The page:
Your Questions Answered - Fitness Myths Debunked

Uploaded by ACEfitness on 06.09.2011

Jessica Matthews, Exercise Scientist: Today we're taking your questions and separating fact from fiction
by debunking three fitness myths.
Does exercise increase appetite?
While it may seem logical to think that the more calories we expend through exercise,
the more our bodies will want to increase the amount of calories we consume through food,
research has shown that the exercise has little to no effect on levels of hunger or daily caloric intake.
In fact, some studies have shown that exercising at a vigorous intensity
can actually help to suppress hunger immediately after exercise,
due to the effect of exercise on hormones that regulate appetite.
As mentioned, these effects are noted in the short term, particularly during and after exercise.
In the long term, caloric intake has been shown to increase slightly with increased physical activity.
However, the additional calories consumed are typically less than the number of calories burned through exercise.
Therefore, the result is still a negative energy balance, which is needed in order to lose weight and decrease body fat.
Not seeing these results?
Research has shown that one reason this often happens is due to misjudgments that we make
about the number of calories burned during exercise and the number of calories we are taking in by eating.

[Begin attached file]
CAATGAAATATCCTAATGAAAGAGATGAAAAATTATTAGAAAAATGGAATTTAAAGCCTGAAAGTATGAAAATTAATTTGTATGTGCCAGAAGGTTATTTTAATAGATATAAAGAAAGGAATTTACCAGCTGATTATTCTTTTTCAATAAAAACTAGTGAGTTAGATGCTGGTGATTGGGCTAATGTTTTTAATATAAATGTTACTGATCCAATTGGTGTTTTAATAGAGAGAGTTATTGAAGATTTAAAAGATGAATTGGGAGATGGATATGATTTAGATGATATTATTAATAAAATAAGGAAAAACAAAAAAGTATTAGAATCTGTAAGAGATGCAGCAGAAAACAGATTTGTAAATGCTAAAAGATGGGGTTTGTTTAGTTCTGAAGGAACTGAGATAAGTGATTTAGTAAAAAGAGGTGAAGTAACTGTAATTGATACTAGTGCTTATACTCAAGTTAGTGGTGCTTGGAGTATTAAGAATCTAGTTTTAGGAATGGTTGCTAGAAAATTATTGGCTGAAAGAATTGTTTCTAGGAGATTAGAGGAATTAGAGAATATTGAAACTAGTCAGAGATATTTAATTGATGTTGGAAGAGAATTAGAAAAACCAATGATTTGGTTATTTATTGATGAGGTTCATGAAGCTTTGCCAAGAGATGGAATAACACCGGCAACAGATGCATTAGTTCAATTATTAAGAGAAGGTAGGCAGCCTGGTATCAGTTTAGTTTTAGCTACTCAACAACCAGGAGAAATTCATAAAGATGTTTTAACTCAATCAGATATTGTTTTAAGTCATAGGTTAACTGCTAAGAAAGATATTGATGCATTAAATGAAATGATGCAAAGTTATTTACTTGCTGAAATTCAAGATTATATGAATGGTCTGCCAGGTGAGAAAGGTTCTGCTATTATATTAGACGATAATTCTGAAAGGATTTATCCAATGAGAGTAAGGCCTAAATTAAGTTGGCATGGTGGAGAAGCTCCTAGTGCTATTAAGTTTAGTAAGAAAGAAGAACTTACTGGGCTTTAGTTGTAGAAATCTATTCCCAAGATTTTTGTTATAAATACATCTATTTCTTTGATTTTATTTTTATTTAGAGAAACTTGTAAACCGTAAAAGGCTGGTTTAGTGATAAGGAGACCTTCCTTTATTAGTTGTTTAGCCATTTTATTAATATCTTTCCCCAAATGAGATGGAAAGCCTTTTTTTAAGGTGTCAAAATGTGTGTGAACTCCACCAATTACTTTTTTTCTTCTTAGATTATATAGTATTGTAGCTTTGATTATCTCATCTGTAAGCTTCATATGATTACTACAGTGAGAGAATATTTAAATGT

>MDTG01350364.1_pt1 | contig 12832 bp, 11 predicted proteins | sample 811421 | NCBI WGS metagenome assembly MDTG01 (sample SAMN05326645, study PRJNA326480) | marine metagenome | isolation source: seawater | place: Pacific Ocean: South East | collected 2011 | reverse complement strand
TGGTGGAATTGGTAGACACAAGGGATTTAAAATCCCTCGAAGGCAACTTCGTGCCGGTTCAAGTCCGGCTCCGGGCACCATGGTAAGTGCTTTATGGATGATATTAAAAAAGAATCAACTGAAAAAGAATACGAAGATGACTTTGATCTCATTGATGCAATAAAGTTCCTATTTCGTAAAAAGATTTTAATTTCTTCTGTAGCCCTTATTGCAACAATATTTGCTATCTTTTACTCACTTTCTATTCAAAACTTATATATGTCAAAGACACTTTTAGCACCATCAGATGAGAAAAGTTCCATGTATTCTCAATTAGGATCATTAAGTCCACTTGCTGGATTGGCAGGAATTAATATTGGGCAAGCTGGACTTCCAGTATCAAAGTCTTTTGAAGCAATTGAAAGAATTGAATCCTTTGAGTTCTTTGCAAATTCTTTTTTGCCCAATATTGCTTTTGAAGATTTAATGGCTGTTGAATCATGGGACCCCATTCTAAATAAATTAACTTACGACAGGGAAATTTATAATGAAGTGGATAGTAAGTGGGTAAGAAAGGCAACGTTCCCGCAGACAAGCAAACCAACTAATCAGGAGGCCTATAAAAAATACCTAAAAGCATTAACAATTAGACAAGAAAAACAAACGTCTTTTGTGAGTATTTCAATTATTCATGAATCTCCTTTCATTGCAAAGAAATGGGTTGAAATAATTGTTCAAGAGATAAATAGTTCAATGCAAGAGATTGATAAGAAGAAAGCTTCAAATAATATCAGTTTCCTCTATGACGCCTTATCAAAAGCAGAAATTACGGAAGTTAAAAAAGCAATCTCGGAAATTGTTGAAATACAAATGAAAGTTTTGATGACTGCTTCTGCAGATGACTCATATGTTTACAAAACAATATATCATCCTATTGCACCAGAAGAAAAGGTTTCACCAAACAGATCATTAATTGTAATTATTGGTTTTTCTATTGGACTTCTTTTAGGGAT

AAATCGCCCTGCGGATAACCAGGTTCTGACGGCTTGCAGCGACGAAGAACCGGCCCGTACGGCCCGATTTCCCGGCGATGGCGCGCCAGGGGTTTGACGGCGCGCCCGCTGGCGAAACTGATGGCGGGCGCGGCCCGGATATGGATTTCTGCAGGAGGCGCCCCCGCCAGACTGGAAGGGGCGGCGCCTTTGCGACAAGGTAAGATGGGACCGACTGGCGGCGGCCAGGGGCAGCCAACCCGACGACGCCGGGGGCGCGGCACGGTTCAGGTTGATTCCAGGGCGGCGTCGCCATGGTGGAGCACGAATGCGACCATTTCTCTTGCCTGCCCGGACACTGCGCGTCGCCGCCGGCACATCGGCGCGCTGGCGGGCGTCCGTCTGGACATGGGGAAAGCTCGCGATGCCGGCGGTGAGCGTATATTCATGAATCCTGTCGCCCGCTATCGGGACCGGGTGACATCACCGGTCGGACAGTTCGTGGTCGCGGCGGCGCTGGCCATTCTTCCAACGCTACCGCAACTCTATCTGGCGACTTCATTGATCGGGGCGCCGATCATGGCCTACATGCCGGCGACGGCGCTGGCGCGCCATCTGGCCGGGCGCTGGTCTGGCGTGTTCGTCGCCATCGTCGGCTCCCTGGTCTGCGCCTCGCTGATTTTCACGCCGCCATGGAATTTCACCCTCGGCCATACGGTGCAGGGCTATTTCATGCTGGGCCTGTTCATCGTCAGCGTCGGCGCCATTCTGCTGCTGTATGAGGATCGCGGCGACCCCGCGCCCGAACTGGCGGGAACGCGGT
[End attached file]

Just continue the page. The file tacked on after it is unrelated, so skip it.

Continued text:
A helpful tip to combat this is to avoid the temptation to rationalize exercising as a green light to make poor food choices.
Instead of sabotaging your workout efforts, reward yourself
with healthful nutrition that supports your health and fitness goals.
Does sweating mean you're burning more calories?
Sweating is a process your body goes through in order to maintain its normal body temperature.
How much or how little you sweat does not correlate to how many calories you are expending.
When it comes to the number of calories burned, duration (how long you're working out),
and intensity (how hard you're working out) are what really matters.
So, resist the urge to gauge the effectiveness of your workout solely based on how much you sweat.
Is running bad for your knees?
Although it seems to be a common belief that running will ruin your knees,
a number of research studies have emerged to report on the contrary.
A two-decade-long study conducted at Stanford University found that runners' knees
were no more or less healthy than the knees of non-runners.
In fact, research has shown that individuals who exercise regularly, such as by walking or running,
actually tend to have thicker, healthier knee cartilage than their sedentary counterparts,
leading to the conclusion that regular exercise can actually help to protect the knees as opposed to destroying them.
Studies have shown, however, that proper mechanics and strength training are crucial elements
in order to minimize the risk of injury and reduce the likelihood of developing knee-related issues such as osteoarthritis.
Still unsure what's fact and what's fiction? Check out our Ask the Expert blog at
and submit your questions to our team of ACE experts.
You can also follow me on Twitter and submit your questions at fitexpertjess.
And we'll see you next time.